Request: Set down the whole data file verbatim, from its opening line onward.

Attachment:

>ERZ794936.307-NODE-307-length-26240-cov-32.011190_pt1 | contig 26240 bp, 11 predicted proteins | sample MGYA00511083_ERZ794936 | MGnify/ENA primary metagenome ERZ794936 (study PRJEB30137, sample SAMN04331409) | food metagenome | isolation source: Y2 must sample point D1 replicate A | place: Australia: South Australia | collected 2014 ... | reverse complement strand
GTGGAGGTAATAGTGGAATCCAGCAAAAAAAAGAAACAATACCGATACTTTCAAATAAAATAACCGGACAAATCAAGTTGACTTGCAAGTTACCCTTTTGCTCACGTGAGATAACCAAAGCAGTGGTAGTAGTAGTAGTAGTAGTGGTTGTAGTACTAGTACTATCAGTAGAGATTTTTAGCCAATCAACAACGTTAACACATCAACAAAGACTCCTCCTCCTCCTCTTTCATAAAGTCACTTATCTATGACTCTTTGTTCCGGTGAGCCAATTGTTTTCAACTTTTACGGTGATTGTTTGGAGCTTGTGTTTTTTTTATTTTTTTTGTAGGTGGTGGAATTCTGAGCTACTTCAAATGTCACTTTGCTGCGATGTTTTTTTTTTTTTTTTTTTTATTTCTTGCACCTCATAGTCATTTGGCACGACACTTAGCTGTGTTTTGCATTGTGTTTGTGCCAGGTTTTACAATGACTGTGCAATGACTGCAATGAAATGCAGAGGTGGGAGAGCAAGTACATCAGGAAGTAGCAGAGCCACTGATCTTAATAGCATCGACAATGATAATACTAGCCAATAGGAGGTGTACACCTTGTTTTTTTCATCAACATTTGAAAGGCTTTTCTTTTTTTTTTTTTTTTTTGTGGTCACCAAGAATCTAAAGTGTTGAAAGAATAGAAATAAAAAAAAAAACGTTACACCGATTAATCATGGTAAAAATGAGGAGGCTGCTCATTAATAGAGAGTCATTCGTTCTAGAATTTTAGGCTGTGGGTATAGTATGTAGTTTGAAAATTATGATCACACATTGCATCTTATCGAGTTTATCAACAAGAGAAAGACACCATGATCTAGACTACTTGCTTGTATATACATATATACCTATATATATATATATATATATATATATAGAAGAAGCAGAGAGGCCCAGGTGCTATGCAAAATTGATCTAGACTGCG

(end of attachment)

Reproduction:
>ERZ794936.307-NODE-307-length-26240-cov-32.011190_pt1 | contig 26240 bp, 11 predicted proteins | sample MGYA00511083_ERZ794936 | MGnify/ENA primary metagenome ERZ794936 (study PRJEB30137, sample SAMN04331409) | food metagenome | isolation source: Y2 must sample point D1 replicate A | place: Australia: South Australia | collected 2014 ... | reverse complement strand
GTGGAGGTAATAGTGGAATCCAGCAAAAAAAAGAAACAATACCGATACTTTCAAATAAAATAACCGGACAAATCAAGTTGACTTGCAAGTTACCCTTTTGCTCACGTGAGATAACCAAAGCAGTGGTAGTAGTAGTAGTAGTAGTGGTTGTAGTACTAGTACTATCAGTAGAGATTTTTAGCCAATCAACAACGTTAACACATCAACAAAGACTCCTCCTCCTCCTCTTTCATAAAGTCACTTATCTATGACTCTTTGTTCCGGTGAGCCAATTGTTTTCAACTTTTACGGTGATTGTTTGGAGCTTGTGTTTTTTTTATTTTTTTTGTAGGTGGTGGAATTCTGAGCTACTTCAAATGTCACTTTGCTGCGATGTTTTTTTTTTTTTTTTTTTTATTTCTTGCACCTCATAGTCATTTGGCACGACACTTAGCTGTGTTTTGCATTGTGTTTGTGCCAGGTTTTACAATGACTGTGCAATGACTGCAATGAAATGCAGAGGTGGGAGAGCAAGTACATCAGGAAGTAGCAGAGCCACTGATCTTAATAGCATCGACAATGATAATACTAGCCAATAGGAGGTGTACACCTTGTTTTTTTCATCAACATTTGAAAGGCTTTTCTTTTTTTTTTTTTTTTTTGTGGTCACCAAGAATCTAAAGTGTTGAAAGAATAGAAATAAAAAAAAAAACGTTACACCGATTAATCATGGTAAAAATGAGGAGGCTGCTCATTAATAGAGAGTCATTCGTTCTAGAATTTTAGGCTGTGGGTATAGTATGTAGTTTGAAAATTATGATCACACATTGCATCTTATCGAGTTTATCAACAAGAGAAAGACACCATGATCTAGACTACTTGCTTGTATATACATATATACCTATATATATATATATATATATATATATAGAAGAAGCAGAGAGGCCCAGGTGCTATGCAAAATTGATCTAGACTGCG